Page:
Today, I'm going to talk to you about hammertoes. The first thing to understand is how many bones there are in a toe. Like the hand, there are three bones in each of your toes. They're a little smaller, but we have the same bones that are called your phalanges. They're supposed to lay flat when you walk. And as you come forward, you propel off the end of your toes.

What Causes Hammertoe?

A hammertoe occurs when instead of laying flat, we start to develop a knuckling in the middle of the toe.

  • This can be caused by over pulling on top with the tendons that you see sticking out in my hand. The very same tendons by virtually the same name exists in your foot.
  • Clawing downward underneath your toe, the flexor tendons overpulling, or both.

What Are the Risk Factors for Hammertoe?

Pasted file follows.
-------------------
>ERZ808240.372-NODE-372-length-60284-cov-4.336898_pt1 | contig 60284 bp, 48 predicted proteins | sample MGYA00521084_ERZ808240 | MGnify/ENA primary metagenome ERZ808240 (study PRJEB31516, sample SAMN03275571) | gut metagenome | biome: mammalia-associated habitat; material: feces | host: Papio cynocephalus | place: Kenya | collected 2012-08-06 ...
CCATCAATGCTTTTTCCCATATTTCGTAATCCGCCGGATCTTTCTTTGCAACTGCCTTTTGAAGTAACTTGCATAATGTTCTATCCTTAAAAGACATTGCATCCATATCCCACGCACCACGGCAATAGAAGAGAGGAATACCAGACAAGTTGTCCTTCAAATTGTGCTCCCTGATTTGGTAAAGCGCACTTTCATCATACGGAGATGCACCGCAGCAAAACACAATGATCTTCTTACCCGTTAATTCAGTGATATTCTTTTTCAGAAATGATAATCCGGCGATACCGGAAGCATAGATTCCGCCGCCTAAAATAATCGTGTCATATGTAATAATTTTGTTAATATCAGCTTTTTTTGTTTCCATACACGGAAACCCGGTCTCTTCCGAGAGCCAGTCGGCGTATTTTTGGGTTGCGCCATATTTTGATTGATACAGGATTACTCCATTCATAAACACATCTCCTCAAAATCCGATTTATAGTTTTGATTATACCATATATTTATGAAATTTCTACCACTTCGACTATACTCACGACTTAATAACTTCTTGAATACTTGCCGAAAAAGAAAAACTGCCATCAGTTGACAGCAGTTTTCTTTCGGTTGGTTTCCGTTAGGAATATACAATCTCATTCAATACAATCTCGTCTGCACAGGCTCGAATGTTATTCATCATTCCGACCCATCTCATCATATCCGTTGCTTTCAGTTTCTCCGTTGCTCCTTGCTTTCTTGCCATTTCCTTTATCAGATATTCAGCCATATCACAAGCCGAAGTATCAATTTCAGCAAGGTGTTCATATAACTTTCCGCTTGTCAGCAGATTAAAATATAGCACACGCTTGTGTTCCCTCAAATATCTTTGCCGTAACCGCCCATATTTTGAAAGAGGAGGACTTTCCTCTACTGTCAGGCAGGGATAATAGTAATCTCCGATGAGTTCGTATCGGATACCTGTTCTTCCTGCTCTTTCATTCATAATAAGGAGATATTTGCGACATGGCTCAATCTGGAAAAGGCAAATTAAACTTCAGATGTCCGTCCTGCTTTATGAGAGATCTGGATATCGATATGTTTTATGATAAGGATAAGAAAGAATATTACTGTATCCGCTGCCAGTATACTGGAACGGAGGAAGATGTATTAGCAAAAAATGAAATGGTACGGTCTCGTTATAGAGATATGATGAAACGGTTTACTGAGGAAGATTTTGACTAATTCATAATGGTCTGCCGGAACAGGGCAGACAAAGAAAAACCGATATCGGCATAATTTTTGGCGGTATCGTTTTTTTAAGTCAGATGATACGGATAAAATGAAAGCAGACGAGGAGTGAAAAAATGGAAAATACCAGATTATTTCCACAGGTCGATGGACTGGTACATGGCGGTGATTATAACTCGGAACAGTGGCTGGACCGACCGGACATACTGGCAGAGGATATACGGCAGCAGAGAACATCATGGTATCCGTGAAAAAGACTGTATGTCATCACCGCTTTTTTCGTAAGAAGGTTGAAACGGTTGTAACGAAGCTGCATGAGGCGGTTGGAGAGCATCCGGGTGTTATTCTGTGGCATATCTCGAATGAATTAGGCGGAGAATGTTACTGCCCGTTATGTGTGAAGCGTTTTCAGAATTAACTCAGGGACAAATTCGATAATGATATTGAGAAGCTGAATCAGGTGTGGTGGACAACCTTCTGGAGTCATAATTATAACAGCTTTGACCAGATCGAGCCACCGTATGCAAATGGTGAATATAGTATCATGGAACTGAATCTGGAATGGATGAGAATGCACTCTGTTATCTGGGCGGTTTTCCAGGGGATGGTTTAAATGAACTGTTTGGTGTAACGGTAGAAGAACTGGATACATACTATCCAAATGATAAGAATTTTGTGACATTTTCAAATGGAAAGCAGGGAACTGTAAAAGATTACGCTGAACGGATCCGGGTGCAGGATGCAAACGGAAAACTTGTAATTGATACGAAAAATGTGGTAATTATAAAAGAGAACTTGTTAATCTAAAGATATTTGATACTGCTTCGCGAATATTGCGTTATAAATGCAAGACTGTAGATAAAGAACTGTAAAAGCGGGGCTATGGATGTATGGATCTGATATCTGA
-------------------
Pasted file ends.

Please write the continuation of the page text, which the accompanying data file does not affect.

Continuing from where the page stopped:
What causes your toe bones not to lay flat as you walk forward?

  • High-arched feet. It's common in people with high arched feet because the bones are so angulated from the middle of the foot that it's just that much easier for the toes to become clawed.
  • Flatter feet with collapsing arches. When people have a tendency to collapse their arch, as the arch collapses, the toes claw up.

In both cases, hammertoes can form that are initially flexible and can be manually reduced. But eventually hammertoes can become rigid causing the development of corns on top, corns on the tips, and further pressure across the ball of your foot.

So if you see your toes clawing, and knuckling, and developing pain, come on in and let's evaluate what the cause of those hammertoes is, and develop a plan of care to solve your problem.

To learn more about hammertoes, visit us here!

Dr. Rion Berg
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A podiatrist in North Seattle treating families for over 40 years.